The Planes of Fame Museum in Chino, CA has an extraordinary collection of aircraft. Even more extraordinary is that most of their historic planes still fly. One of the crown jewels in their collection is this Mitsubishi A6M5 Zero. It’s the only original Zero in existence that still flies. They flew it this past weekend and I took my son to see it. It was magnificent.
At the start of WWII, the Zero was probably the best fighter plane around. In fact, US Navy pilots were told not to engage in dogfights with the Zero. They were designed to be light, fast, and maneuverable. But it didn’t take long for the US to catch up, building fighter planes like the Hellcat that may not have been as agile, but could take punishment. As you can tell by looking closely at the photos, this Zero doesn’t look as rugged as the American planes that would later take them on and bring them down in huge numbers.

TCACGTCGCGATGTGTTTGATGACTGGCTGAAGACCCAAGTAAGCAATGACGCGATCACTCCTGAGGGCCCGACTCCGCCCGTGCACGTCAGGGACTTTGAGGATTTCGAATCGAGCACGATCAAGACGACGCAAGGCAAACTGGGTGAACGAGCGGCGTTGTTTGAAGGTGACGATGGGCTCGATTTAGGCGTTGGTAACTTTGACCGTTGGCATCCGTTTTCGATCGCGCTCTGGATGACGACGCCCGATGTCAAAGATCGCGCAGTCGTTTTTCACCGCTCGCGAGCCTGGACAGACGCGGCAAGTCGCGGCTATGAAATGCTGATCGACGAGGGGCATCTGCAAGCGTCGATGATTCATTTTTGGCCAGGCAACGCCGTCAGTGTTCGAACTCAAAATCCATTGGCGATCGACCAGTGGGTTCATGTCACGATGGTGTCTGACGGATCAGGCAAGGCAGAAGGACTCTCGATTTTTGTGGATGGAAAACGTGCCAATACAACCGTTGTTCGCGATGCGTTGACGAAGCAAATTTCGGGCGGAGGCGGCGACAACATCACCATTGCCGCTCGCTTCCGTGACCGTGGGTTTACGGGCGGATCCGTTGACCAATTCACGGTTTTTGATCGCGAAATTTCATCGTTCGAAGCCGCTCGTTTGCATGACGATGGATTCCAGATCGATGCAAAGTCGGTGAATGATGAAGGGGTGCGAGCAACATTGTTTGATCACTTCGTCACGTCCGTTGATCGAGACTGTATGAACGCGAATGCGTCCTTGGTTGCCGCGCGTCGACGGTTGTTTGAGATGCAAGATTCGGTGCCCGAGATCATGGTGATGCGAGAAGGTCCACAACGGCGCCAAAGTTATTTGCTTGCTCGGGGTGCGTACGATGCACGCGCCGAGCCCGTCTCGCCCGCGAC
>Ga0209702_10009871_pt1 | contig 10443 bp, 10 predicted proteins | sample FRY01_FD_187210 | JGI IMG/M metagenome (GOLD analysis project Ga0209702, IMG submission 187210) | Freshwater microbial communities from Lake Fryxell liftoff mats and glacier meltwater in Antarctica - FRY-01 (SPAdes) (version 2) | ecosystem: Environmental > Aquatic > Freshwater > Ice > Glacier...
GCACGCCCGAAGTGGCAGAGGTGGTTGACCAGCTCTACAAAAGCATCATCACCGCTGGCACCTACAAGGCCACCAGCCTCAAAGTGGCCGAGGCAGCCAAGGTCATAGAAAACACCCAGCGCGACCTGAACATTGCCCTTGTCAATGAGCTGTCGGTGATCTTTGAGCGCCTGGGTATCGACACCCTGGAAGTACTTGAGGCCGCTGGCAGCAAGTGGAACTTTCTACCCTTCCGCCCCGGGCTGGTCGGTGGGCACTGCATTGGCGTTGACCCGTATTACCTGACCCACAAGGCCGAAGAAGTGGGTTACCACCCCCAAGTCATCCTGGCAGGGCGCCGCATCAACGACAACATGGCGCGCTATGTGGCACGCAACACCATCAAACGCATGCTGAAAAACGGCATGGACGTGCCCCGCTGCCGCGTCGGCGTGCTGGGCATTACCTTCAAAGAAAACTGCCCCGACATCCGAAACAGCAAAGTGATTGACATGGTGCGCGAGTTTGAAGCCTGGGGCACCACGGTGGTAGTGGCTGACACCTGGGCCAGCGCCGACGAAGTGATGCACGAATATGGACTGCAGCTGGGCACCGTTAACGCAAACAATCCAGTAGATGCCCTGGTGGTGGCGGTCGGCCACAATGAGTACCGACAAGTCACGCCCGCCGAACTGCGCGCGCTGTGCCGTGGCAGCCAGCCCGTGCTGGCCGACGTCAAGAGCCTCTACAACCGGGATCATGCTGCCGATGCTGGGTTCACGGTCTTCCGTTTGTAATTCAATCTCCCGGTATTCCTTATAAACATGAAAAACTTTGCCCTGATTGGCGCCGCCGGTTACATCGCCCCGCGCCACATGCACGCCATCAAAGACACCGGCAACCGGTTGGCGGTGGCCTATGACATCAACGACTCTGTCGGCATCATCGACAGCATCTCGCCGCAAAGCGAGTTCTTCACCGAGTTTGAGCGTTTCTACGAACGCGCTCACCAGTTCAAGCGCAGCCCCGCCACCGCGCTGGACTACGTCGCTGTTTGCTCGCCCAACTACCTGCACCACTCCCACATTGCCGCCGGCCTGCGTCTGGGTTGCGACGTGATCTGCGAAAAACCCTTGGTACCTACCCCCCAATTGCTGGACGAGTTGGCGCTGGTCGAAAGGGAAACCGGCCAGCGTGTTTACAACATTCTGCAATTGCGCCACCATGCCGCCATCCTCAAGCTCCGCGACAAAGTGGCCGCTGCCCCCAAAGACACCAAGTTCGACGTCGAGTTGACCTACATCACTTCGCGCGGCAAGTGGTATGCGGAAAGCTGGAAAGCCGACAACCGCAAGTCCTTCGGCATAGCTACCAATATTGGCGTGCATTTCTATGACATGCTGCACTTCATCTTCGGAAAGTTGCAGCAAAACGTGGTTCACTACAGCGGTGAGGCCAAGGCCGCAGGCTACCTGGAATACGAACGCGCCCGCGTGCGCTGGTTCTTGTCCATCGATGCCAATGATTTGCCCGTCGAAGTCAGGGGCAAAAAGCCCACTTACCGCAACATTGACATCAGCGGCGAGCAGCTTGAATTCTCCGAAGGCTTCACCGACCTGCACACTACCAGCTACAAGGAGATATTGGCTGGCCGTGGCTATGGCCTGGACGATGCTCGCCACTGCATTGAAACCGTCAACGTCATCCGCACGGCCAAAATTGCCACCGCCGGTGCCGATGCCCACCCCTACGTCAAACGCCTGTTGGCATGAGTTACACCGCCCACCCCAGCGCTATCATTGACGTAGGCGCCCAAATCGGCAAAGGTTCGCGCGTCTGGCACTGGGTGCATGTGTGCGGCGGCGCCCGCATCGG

For one thing, they didn’t have resealable fuel tanks, which would become standard on US planes. So whereas a plane like the Hellcat could take several 50 caliber rounds and suffer little damage, one or two well-placed shots could turn the Zero into a fireball. That’s why there are so few left.
Sleek as it looks on the ground, it’s nothing compared to the way it looks in the air. My son and I have gone to many flying events at Planes of Fame and we’ve seen more warbirds fly than I can count. But the Zero looked positively majestic. It seemed to fly effortlessly as a bird.
As graceful as it looked in the sky, it was hard not to think about what it must have been like to hear that exact engine roar overhead 70 years ago as machines like this one and its cousins unleashed their fury upon an unsuspecting Pearl Harbor. I’m not exaggerating when I say it was exquisitely chilling.